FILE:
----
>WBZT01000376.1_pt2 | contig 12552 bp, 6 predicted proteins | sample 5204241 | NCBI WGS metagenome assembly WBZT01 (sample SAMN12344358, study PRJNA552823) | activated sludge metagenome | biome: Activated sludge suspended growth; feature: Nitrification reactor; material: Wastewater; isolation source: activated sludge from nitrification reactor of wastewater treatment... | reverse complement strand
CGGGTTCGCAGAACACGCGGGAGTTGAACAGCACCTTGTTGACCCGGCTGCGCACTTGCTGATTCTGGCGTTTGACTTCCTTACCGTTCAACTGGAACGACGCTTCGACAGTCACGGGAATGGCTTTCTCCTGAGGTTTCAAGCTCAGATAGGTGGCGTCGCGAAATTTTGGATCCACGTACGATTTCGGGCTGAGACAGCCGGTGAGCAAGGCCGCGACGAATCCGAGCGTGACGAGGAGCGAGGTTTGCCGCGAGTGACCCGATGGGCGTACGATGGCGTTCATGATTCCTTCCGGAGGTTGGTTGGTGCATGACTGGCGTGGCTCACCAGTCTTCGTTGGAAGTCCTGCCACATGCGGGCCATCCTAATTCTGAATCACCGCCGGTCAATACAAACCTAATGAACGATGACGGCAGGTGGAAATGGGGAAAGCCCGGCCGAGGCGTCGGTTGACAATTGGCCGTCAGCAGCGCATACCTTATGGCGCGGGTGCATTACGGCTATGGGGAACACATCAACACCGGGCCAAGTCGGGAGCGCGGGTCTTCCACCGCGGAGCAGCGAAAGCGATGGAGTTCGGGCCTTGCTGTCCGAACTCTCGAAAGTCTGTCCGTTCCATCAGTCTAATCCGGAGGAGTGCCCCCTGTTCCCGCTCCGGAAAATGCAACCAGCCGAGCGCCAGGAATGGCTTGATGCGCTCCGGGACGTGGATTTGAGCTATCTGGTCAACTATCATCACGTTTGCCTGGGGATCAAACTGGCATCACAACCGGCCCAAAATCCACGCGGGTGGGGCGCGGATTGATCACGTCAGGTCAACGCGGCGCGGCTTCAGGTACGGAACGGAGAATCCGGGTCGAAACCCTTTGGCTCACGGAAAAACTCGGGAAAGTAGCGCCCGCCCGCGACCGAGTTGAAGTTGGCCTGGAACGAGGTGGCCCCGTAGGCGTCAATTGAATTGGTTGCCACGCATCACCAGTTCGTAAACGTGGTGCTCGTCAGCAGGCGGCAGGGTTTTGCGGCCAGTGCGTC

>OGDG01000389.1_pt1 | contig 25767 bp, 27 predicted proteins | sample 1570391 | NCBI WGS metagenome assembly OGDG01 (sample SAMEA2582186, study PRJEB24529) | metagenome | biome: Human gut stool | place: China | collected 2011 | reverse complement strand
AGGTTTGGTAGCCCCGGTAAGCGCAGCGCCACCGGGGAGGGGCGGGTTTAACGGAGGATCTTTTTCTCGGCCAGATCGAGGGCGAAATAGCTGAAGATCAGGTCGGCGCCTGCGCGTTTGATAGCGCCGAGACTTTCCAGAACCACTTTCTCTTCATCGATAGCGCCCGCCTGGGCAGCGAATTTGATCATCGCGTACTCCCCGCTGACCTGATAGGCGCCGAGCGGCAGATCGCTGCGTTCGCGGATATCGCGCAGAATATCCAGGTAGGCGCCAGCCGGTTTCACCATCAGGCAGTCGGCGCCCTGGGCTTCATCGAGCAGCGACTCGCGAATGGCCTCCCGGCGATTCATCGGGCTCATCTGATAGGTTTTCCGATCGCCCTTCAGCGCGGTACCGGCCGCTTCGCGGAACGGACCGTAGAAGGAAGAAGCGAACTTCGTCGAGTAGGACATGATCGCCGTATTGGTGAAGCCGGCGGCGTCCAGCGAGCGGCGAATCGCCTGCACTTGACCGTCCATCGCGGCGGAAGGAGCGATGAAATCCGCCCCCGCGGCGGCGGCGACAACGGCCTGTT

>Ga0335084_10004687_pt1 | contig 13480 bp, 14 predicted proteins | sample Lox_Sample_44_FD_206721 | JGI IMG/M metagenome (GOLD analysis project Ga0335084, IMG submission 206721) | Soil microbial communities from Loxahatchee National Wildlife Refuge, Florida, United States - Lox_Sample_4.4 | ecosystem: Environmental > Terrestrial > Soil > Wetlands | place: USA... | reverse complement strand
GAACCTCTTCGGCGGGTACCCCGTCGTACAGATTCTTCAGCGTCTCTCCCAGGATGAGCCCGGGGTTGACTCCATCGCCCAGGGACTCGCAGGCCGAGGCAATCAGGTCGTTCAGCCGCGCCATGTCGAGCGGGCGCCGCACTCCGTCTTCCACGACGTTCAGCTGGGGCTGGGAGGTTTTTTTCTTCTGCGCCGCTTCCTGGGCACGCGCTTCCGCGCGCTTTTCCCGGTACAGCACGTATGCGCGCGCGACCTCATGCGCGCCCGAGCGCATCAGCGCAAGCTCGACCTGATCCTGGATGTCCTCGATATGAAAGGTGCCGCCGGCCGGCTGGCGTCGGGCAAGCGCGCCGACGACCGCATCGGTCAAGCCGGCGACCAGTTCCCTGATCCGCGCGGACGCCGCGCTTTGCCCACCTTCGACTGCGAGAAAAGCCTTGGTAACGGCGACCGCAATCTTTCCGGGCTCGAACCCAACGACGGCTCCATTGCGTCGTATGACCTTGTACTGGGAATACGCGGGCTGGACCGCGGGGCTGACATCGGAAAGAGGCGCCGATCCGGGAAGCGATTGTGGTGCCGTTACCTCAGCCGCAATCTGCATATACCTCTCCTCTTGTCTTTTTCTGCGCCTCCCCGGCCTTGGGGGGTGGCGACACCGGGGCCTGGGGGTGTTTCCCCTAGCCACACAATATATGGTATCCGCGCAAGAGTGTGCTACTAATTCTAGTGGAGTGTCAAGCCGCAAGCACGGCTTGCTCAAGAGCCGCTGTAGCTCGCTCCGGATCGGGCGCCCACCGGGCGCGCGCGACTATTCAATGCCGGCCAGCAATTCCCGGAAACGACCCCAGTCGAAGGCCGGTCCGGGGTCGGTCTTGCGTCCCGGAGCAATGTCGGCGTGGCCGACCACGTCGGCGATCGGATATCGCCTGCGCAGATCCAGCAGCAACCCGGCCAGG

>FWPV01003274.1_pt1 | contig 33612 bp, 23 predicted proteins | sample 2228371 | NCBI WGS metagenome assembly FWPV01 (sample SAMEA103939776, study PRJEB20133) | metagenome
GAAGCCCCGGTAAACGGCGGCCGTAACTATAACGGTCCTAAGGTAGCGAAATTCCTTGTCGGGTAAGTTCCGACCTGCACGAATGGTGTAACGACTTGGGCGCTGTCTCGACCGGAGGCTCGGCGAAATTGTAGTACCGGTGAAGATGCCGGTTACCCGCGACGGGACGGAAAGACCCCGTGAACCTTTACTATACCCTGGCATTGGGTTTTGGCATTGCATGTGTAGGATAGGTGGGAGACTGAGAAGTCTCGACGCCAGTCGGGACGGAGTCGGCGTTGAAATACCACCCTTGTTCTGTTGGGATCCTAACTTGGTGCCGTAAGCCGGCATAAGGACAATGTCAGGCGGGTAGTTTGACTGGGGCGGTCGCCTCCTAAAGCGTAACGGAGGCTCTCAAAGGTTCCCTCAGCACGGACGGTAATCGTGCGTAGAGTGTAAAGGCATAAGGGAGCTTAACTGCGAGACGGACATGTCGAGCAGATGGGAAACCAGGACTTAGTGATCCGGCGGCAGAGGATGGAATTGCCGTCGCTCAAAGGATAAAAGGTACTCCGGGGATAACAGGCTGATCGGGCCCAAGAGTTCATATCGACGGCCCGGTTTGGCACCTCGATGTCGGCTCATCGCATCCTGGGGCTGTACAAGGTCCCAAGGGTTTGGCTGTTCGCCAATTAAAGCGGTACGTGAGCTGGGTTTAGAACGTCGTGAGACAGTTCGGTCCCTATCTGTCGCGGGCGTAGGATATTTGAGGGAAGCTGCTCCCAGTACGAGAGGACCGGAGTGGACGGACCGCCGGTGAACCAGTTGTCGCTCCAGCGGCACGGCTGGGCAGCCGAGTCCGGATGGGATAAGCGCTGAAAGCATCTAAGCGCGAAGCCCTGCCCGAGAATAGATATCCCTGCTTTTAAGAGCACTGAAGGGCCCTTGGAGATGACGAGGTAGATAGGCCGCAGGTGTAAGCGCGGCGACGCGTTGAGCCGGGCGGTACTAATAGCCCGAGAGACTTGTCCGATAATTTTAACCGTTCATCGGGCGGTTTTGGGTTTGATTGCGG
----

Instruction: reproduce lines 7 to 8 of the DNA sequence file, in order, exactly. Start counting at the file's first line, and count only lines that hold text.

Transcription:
>FWPV01003274.1_pt1 | contig 33612 bp, 23 predicted proteins | sample 2228371 | NCBI WGS metagenome assembly FWPV01 (sample SAMEA103939776, study PRJEB20133) | metagenome
GAAGCCCCGGTAAACGGCGGCCGTAACTATAACGGTCCTAAGGTAGCGAAATTCCTTGTCGGGTAAGTTCCGACCTGCACGAATGGTGTAACGACTTGGGCGCTGTCTCGACCGGAGGCTCGGCGAAATTGTAGTACCGGTGAAGATGCCGGTTACCCGCGACGGGACGGAAAGACCCCGTGAACCTTTACTATACCCTGGCATTGGGTTTTGGCATTGCATGTGTAGGATAGGTGGGAGACTGAGAAGTCTCGACGCCAGTCGGGACGGAGTCGGCGTTGAAATACCACCCTTGTTCTGTTGGGATCCTAACTTGGTGCCGTAAGCCGGCATAAGGACAATGTCAGGCGGGTAGTTTGACTGGGGCGGTCGCCTCCTAAAGCGTAACGGAGGCTCTCAAAGGTTCCCTCAGCACGGACGGTAATCGTGCGTAGAGTGTAAAGGCATAAGGGAGCTTAACTGCGAGACGGACATGTCGAGCAGATGGGAAACCAGGACTTAGTGATCCGGCGGCAGAGGATGGAATTGCCGTCGCTCAAAGGATAAAAGGTACTCCGGGGATAACAGGCTGATCGGGCCCAAGAGTTCATATCGACGGCCCGGTTTGGCACCTCGATGTCGGCTCATCGCATCCTGGGGCTGTACAAGGTCCCAAGGGTTTGGCTGTTCGCCAATTAAAGCGGTACGTGAGCTGGGTTTAGAACGTCGTGAGACAGTTCGGTCCCTATCTGTCGCGGGCGTAGGATATTTGAGGGAAGCTGCTCCCAGTACGAGAGGACCGGAGTGGACGGACCGCCGGTGAACCAGTTGTCGCTCCAGCGGCACGGCTGGGCAGCCGAGTCCGGATGGGATAAGCGCTGAAAGCATCTAAGCGCGAAGCCCTGCCCGAGAATAGATATCCCTGCTTTTAAGAGCACTGAAGGGCCCTTGGAGATGACGAGGTAGATAGGCCGCAGGTGTAAGCGCGGCGACGCGTTGAGCCGGGCGGTACTAATAGCCCGAGAGACTTGTCCGATAATTTTAACCGTTCATCGGGCGGTTTTGGGTTTGATTGCGG